“If there is an apology, a lot more women will feel it is OK. It will be told that what happened to them was wrong,” says McGettrick.
The group’s submission to McAleese’s committee included 800 pages of testimony and 4,000 pages of archival evidence which it says provides proof that the State was involved in the system in a variety of ways.
This included committing girls and women to the institutions through mother-and-baby homes, through industrial schools and as an alternative to the female borstal.
“We’ve shown that they kept all of the women in there – regardless of how they entered – by using the forces of An Garda Síochána,” continued O’Donnell.
One survivor recounts:
Well, I went out the gate and I was just about to run down Griffith Avenue when the next thing I saw…the police were behind me…and they brought me back, they said because I was in the [Laundry] uniform…They said “are you Attracta?” and I said…”yes”…And they said “where do you think you’re going?” And I said, “out”…”To look for somewhere better to live”…And they said “no, you’re coming back with us, because High Park has rung us and told us that you’d run out”. And before I’d got anywhere they were there on the spot, and brought me back in…I told the police – I said to the police, because the Garda did say to me when I came out, “why did you run away?”. I said, “because they’re cutting my hair and putting me in a hole all the time…And I said to him, I said, “and I don’t like what they’re doing to me”.
The State also provided the congregations operating the institutions with lucrative contracts.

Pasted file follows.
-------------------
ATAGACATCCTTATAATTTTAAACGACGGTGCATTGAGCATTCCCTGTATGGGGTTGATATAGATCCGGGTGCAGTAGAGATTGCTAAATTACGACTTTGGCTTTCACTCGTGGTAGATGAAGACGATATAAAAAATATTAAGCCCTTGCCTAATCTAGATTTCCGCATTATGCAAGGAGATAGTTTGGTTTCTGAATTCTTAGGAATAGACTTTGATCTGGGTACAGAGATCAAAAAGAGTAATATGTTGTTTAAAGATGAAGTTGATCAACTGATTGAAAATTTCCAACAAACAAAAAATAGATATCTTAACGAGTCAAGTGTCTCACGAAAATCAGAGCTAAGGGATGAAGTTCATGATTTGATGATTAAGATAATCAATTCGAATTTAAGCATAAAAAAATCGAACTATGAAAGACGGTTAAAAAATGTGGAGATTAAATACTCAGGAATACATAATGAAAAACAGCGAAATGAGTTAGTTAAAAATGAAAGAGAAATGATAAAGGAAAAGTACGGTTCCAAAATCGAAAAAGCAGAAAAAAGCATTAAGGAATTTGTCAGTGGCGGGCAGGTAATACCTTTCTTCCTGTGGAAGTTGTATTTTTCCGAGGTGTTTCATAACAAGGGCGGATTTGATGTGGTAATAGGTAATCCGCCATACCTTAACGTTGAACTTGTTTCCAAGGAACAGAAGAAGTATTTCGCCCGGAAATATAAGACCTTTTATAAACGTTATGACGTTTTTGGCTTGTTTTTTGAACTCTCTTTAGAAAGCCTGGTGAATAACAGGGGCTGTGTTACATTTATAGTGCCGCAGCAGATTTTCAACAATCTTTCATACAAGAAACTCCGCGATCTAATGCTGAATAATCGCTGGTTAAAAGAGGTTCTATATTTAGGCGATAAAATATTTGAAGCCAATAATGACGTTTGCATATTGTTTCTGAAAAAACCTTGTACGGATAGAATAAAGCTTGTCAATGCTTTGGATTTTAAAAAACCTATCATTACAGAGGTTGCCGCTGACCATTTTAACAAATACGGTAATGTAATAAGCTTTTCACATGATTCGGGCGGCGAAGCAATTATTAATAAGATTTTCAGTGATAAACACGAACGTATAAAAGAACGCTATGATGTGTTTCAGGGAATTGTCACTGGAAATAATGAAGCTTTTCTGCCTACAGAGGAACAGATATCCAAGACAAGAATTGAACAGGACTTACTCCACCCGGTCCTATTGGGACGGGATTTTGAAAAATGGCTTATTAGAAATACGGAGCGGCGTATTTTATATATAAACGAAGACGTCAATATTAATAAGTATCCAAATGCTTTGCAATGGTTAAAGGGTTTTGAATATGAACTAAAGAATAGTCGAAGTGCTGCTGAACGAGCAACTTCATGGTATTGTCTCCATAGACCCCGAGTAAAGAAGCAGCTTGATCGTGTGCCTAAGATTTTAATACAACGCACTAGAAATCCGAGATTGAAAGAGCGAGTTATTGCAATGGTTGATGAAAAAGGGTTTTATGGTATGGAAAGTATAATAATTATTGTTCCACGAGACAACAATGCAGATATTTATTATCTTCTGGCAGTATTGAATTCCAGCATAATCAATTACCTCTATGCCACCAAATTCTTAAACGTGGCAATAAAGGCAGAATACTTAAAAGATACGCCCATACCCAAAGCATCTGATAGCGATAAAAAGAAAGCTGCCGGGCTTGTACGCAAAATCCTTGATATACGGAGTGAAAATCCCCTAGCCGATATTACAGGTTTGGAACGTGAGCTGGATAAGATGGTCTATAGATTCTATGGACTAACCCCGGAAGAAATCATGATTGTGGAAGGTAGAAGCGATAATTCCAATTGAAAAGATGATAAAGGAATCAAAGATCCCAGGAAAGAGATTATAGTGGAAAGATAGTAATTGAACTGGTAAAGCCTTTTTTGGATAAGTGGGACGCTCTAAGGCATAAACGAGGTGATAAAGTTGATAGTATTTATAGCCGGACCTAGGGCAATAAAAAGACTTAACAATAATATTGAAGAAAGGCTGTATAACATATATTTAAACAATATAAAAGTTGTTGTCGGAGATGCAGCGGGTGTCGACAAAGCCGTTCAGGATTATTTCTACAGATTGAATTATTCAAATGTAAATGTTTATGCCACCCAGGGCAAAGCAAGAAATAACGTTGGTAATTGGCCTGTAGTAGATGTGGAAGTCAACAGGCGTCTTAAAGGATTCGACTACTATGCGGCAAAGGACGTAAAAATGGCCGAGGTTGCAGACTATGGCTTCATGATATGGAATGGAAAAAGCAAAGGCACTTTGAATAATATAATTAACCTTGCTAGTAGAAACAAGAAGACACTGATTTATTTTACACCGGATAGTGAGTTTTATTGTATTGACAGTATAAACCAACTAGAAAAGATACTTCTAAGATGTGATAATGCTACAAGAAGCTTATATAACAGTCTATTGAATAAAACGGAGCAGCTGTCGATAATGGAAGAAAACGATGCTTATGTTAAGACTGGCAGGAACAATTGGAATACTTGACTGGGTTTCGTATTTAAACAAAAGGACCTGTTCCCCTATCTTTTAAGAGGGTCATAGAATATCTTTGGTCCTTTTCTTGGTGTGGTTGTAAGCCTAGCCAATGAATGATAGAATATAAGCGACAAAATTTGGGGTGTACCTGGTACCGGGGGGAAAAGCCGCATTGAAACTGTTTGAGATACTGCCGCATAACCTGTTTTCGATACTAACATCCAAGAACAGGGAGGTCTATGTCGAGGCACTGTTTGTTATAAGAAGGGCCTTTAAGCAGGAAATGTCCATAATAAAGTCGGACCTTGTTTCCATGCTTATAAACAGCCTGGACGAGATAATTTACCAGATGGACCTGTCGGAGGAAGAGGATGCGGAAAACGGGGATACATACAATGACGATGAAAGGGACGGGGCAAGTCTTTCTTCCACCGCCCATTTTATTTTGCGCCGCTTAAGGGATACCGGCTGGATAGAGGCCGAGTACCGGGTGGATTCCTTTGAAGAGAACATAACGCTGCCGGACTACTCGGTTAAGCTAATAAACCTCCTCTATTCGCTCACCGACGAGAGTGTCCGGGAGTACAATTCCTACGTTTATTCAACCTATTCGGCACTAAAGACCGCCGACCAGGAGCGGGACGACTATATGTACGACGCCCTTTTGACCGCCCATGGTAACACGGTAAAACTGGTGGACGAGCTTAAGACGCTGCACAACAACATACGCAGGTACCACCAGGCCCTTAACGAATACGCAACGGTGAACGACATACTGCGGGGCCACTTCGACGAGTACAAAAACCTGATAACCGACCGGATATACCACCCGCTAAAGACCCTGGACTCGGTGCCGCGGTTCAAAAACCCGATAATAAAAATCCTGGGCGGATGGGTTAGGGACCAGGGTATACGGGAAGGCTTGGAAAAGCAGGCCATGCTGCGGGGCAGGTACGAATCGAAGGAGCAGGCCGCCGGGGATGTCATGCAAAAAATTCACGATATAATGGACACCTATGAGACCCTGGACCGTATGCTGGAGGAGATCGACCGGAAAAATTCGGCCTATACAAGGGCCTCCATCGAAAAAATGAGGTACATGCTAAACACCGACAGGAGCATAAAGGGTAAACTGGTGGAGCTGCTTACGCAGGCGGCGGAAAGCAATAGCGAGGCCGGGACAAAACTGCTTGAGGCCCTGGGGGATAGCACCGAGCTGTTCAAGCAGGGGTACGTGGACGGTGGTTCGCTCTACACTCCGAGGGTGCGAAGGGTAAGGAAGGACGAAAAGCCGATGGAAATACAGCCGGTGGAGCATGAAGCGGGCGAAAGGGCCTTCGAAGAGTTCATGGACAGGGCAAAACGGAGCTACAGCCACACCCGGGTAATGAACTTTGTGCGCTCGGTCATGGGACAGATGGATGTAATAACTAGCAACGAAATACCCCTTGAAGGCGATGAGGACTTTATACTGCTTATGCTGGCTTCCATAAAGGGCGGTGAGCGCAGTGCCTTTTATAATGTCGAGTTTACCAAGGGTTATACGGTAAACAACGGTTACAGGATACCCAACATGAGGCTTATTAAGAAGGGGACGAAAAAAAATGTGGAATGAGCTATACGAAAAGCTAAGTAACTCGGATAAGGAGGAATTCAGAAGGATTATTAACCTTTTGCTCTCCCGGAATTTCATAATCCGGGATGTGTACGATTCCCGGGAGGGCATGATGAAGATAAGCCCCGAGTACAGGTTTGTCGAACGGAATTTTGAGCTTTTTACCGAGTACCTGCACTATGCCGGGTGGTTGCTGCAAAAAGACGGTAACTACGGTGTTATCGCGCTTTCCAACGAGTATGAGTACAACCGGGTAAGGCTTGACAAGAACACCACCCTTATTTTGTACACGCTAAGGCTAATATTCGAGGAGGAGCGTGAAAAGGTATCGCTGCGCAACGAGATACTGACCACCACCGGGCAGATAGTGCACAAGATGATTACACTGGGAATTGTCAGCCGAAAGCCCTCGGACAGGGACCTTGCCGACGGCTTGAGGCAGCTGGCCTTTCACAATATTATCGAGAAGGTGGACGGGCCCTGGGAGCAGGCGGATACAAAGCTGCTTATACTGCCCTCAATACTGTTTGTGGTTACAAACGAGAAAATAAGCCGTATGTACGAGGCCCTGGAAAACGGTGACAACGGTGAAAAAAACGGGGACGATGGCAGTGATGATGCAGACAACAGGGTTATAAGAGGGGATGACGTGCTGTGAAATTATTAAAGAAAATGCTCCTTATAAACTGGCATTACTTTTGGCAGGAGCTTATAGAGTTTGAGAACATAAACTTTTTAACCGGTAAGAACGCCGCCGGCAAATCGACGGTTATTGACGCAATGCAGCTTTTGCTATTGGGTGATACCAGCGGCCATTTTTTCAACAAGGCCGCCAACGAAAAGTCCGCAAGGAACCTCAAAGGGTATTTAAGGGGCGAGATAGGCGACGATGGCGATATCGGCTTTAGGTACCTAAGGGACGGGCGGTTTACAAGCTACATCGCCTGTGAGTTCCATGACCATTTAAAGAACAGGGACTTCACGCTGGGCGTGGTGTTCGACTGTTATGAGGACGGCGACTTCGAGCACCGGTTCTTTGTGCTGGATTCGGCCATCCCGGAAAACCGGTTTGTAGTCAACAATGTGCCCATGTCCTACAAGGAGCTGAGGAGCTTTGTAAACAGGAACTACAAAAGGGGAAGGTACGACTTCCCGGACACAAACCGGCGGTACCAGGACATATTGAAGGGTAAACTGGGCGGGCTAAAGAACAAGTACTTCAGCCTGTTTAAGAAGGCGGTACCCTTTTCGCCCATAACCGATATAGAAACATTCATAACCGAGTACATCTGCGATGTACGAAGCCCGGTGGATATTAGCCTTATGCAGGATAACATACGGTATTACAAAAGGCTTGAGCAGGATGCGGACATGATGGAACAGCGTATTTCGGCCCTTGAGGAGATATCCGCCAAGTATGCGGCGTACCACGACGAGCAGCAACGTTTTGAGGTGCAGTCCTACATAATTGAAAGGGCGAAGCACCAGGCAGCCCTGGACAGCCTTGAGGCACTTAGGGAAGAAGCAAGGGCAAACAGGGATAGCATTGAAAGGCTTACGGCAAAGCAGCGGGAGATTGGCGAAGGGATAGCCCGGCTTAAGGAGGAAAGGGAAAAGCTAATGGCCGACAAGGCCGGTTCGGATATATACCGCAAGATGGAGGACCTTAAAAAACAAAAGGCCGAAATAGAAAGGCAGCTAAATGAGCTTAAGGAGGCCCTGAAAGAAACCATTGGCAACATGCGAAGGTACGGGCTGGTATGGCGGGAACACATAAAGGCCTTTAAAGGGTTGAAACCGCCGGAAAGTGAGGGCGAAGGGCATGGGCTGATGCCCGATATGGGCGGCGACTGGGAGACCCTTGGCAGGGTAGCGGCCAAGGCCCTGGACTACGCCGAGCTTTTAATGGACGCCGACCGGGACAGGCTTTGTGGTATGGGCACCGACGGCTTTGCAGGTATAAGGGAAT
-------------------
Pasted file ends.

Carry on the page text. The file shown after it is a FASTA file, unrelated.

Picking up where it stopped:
“They knew they were failing in legislative terms, in not implementing fair wage clauses. They did not apply the factories act or basic social welfare, as they did not make sure the women’s pensions were paid. The State is involved…I really can’t see McAleese finding it any other way.”
McGettrick adds, “These women were locked in and not paid but are still forced to bear the stigma, afraid to speak out.”
“Putting a modern context to it, we see stories of people deprived of wages today – like at Vita Cortex – and there are sit-ins.”
The Government has an opportunity here, according to O’Donnell.
This is a good chance for them to do the right thing. They can be proud of doing something right.
“The State needs to take the lead here. We’re going to have to deal with this very recent trauma and the incarceration of Irish people, in general. Everyone knew someone who was incarcerated in some form. This issue is very close to us and we really have to understand what happened.”
And there is a warning if the best case scenario isn’t fulfilled next week.
“This will be an international news story if the State do not apologise. We have the EU presidency, a place on the UN Human Rights Commission and evidence of State complicity of systematic abuse. They have to take lead because it’s not going away, it’s going to keep niggling.”
If Tuesday brings the worst case scenario, the long fight for justice continues.
“These women are incredibly resilient. A lot of them are impoverished, ill and ageing but they have survived something most people could not even imagine,” concludes O’Donnell.
“I am beginning to understand how humans survive successfully…so part of what is energising me is honouring them. They deserve that because of how they survived what they have survived, with the grace they have.”
Through UCD’s Women’s Studies Centre, O’Donnell and McGettrick have started work on an oral history project on the Magdalen Laundries with the aid of an Irish Research Council grant. They are seeking interviewees who have first-hand accounts of direct or indirect experiences of the sytem with the objective of “contributing to a better understanding of the Magdalen Laundries”. Categories of interviewees sought include survivors, relatives, members of Religious Orders, regular visitors to the institutions any anyone else who has a memory to share.
Those interested in being interviewed for the project can contact 01 716 7804 or email firstname.lastname@example.org